Consultancy Mercer recently released its latest Global Financial Services Executive Compensation Snapshot Survey. This study reveals that base pay in Asia’s financial services sector, will increase at a faster pace in 2017 than the rise forecasted globally, highlighting the strength of the industry. This bodes well for Asia’s financial services sector, as it should help top firms attract the best talent.
The global financial services industry faces choppy waters in 2017. The development of financial technology (fintech) could prove beneficial. It may allow financial firms to expand their offerings through the provision of initiatives such as financial robo-advice services, giving them the ability to trim their outgoings. Also with the rise of technologies such as blockchain, which is estimated to save financial services over £300bn in the next three years, the sector may be able to boost security.
However, financial services faces a lacklustre global economy, potentially impeding growth opportunities. China, the world’s second largest economy, is now experiencing quarterly economic growth rates of under 7% for the first time in years, posing new problems in markets which rely on Chinese trade. Also, anti-globalist movements are increasingly gaining ground in the US and Europe, the world’s richest economies. If these regions start implementing anti-trade policies, this could create new barriers for firms operating across global borders, raising costs and cutting into profit margins.
In this environment, Mercer recently found, financial services employees globally can expect to see modest base pay increases of between 1.9% and 2.4% this year. Meanwhile, the consultancy forecast that yearly incentive levels will remain static in 2017. Commenting, Mercer Partner Hans Kothius said that “salary increases are set to be modest in 2017 as financial services companies worldwide feel the impact of slow economic growth, low inflation as well as continued low interest rates.”
Mercer also broke its forecasts down along region lines, according to CFO Innovation, an online finance portal. The highest expected base pay rise will be seen in Asia, Mercer predicts, at a rate of 3.8%. This was followed by Latin America (3.5%), North America, (1.6% to 2.6%) and Europe (1.4% to 2%). In terms of countries, India led the rankings, with a projected financial services base pay increase of 6% for 2017. This was attributed to India’s continuous economic growth and recent financial reforms.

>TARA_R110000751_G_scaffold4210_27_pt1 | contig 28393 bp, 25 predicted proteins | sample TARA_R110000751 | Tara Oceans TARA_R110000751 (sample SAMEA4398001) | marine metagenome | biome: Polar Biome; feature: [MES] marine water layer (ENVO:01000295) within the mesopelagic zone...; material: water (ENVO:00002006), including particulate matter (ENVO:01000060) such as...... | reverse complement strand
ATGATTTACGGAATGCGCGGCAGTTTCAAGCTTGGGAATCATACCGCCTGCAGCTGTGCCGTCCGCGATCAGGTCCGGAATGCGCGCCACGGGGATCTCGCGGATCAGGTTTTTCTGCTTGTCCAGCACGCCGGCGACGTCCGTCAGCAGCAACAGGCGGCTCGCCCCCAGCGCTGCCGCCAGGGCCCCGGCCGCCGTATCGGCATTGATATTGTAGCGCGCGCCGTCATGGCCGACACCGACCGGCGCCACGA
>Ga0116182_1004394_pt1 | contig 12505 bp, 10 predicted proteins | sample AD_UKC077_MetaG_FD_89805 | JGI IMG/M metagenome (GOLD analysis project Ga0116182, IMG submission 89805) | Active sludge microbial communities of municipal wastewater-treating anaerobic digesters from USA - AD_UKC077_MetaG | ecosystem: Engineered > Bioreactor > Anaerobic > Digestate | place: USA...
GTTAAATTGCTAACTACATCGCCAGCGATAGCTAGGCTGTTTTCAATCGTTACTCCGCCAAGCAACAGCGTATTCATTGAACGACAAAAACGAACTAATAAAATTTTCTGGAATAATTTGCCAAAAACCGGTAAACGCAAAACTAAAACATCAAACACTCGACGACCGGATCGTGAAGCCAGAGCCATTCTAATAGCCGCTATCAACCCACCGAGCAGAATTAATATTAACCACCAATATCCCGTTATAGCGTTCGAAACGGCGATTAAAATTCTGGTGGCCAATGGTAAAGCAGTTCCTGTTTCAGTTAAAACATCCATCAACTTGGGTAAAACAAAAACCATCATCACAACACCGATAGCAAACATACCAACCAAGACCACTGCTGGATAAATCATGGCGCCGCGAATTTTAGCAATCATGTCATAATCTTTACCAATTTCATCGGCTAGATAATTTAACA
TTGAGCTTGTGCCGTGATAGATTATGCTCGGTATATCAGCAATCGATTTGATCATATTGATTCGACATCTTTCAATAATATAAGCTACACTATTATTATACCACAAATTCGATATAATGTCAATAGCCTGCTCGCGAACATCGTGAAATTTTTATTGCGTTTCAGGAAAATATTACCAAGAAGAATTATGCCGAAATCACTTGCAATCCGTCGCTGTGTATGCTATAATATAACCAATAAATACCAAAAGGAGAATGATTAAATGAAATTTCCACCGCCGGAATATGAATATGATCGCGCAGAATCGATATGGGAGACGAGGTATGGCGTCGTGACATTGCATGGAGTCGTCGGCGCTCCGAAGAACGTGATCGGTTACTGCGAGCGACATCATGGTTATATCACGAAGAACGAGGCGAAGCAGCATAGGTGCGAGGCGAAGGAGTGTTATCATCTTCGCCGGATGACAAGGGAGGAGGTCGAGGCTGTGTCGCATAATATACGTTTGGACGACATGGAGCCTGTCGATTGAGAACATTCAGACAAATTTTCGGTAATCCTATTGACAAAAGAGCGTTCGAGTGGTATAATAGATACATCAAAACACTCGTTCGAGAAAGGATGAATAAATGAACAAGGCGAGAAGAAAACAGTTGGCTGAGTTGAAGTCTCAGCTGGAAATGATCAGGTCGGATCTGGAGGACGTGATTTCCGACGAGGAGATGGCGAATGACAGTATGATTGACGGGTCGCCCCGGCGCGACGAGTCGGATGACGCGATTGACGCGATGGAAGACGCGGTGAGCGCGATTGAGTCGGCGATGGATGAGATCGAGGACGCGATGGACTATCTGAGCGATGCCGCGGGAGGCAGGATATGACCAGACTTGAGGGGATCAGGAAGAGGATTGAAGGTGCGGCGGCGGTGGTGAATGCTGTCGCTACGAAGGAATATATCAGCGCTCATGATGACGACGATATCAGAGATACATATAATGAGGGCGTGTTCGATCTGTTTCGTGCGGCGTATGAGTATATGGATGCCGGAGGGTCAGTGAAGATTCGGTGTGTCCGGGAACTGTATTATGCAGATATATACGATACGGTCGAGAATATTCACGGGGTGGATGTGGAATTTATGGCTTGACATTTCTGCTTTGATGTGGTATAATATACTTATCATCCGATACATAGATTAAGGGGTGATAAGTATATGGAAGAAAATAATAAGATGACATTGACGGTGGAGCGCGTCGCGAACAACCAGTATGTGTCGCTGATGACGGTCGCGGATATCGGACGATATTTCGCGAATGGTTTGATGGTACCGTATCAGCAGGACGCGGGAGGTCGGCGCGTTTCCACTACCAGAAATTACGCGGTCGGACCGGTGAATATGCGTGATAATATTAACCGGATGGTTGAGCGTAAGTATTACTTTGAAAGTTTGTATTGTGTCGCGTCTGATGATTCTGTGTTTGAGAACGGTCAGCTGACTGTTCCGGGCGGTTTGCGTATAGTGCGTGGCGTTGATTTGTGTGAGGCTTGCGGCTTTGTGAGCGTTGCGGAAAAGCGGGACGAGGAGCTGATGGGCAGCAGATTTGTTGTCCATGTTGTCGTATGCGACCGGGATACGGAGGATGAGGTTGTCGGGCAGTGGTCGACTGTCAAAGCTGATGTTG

Continuing, Kothius said: “With relatively flat compensation, firms are expected to go beyond pay and prioritize engaging and retaining talent, emphasizing their broader value proposition.” Nearly a quarter of firms polled by Mercer said they believe their financial incentive pools will be significantly lower this year, compared with 11% who expressed the opposing opinion. Meanwhile, around two thirds believe their actual corporate incentive pools will be similar or unchanged to 2016 levels.
It is easy to see why base pay increase rates in Asian financial services are expected to outpace rises globally in 2017. Asia is very much a frontier market, when compared with Europe and North America. Many consumers in the region still lack bank accounts, for example fintech portal Fintek News writes that 73% of consumers in South-East Asia alone fall into this category. This provides more expansion opportunities for Asian financial services firms than their counterparts in richer western countries where unbanked rates are low, potentially increasing the revenue needed to fund base pay increases.
We must also remember that Asia holds incredible potential for economic growth. China may be experiencing declining economic growth, but it is still experiencing far larger expansion rates than practically every other economy on earth. For example, the Chinese economy grew by 6.7% in 2016, far outpacing the US. Meanwhile India, which saw the highest national financial services base pay increase projection in Mercer’s survey, is expected to record over 7% in economic growth this year. In other words, there are far more opportunities to create new revenue in Asia, than America or Europe.
Also various Asian territories are developing lucrative fintech sectors, further opening up new revenue streams. Singapore, for example, has heavily invested in fintech development and adopted a sandbox regulatory policy, where fintechs can innovate largely free of administrative burdens. This approach has drawn major global players such as IBM to the city-state, bolstering its wider financial sector. Consequently, Asia now receives half of global fintech investment, the majority of which goes to China.
Attracting the best talent
Therefore there is more opportunity for financial sector expansion in Asia in 2017 than anywhere else on earth. This means that Asian financial institutions can afford to facilitate stronger base pay increases than their counterparts in other regions. This could actually prove fruitful long-term, as higher wages may allow Asian financial services firms to draw the best talent in a very competitive global marketplace. This could give Asian the ability to develop new fintech innovations to supply more convenient financial services to consumers, opening up even more revenue streams in future.